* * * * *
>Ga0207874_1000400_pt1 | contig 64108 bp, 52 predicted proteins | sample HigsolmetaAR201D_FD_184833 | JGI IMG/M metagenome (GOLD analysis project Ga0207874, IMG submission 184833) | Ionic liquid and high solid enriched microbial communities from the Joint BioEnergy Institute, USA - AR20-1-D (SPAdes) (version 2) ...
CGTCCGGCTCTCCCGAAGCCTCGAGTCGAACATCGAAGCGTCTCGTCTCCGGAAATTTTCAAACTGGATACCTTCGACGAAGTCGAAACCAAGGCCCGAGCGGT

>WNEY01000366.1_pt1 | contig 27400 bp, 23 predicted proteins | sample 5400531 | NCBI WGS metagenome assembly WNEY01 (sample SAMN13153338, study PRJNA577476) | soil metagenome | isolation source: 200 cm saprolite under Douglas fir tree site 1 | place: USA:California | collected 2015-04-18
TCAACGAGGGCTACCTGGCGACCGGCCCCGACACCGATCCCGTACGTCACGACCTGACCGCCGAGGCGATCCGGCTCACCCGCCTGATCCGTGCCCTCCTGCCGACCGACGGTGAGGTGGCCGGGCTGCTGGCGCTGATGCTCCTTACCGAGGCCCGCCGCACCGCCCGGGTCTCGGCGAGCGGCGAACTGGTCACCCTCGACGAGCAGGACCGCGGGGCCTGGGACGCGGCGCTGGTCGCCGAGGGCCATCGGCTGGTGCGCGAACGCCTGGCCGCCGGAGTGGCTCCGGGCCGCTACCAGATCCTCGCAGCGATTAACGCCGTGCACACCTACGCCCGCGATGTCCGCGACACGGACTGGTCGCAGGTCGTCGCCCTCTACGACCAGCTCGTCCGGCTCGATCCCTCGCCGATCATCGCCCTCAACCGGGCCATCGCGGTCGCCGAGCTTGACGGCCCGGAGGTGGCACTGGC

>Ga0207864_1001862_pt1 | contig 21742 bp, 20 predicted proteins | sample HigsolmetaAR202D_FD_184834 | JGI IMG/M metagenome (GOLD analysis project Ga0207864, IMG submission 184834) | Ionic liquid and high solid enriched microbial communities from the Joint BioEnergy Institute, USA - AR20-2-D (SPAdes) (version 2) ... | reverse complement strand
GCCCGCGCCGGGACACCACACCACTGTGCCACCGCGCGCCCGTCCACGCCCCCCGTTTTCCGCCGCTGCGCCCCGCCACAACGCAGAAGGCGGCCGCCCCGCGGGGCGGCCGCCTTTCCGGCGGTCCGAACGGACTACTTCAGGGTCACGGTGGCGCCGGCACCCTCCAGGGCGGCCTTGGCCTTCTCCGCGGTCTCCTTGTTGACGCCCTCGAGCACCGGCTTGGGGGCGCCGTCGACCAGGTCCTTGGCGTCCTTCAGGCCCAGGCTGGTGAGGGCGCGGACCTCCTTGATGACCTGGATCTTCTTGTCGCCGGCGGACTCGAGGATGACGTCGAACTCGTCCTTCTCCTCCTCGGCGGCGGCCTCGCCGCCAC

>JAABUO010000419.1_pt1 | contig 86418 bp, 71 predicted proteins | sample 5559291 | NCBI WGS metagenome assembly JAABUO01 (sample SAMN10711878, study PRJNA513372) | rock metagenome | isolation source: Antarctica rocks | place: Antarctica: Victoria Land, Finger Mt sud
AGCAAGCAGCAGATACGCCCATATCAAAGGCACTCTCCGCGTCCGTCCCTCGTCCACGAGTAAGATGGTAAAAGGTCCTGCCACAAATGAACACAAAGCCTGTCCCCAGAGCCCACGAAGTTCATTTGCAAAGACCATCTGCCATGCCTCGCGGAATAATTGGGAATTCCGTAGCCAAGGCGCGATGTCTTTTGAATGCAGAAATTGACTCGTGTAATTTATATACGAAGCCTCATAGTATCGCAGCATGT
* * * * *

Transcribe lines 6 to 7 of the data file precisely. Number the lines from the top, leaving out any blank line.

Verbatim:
GCCCGCGCCGGGACACCACACCACTGTGCCACCGCGCGCCCGTCCACGCCCCCCGTTTTCCGCCGCTGCGCCCCGCCACAACGCAGAAGGCGGCCGCCCCGCGGGGCGGCCGCCTTTCCGGCGGTCCGAACGGACTACTTCAGGGTCACGGTGGCGCCGGCACCCTCCAGGGCGGCCTTGGCCTTCTCCGCGGTCTCCTTGTTGACGCCCTCGAGCACCGGCTTGGGGGCGCCGTCGACCAGGTCCTTGGCGTCCTTCAGGCCCAGGCTGGTGAGGGCGCGGACCTCCTTGATGACCTGGATCTTCTTGTCGCCGGCGGACTCGAGGATGACGTCGAACTCGTCCTTCTCCTCCTCGGCGGCGGCCTCGCCGCCAC

>JAABUO010000419.1_pt1 | contig 86418 bp, 71 predicted proteins | sample 5559291 | NCBI WGS metagenome assembly JAABUO01 (sample SAMN10711878, study PRJNA513372) | rock metagenome | isolation source: Antarctica rocks | place: Antarctica: Victoria Land, Finger Mt sud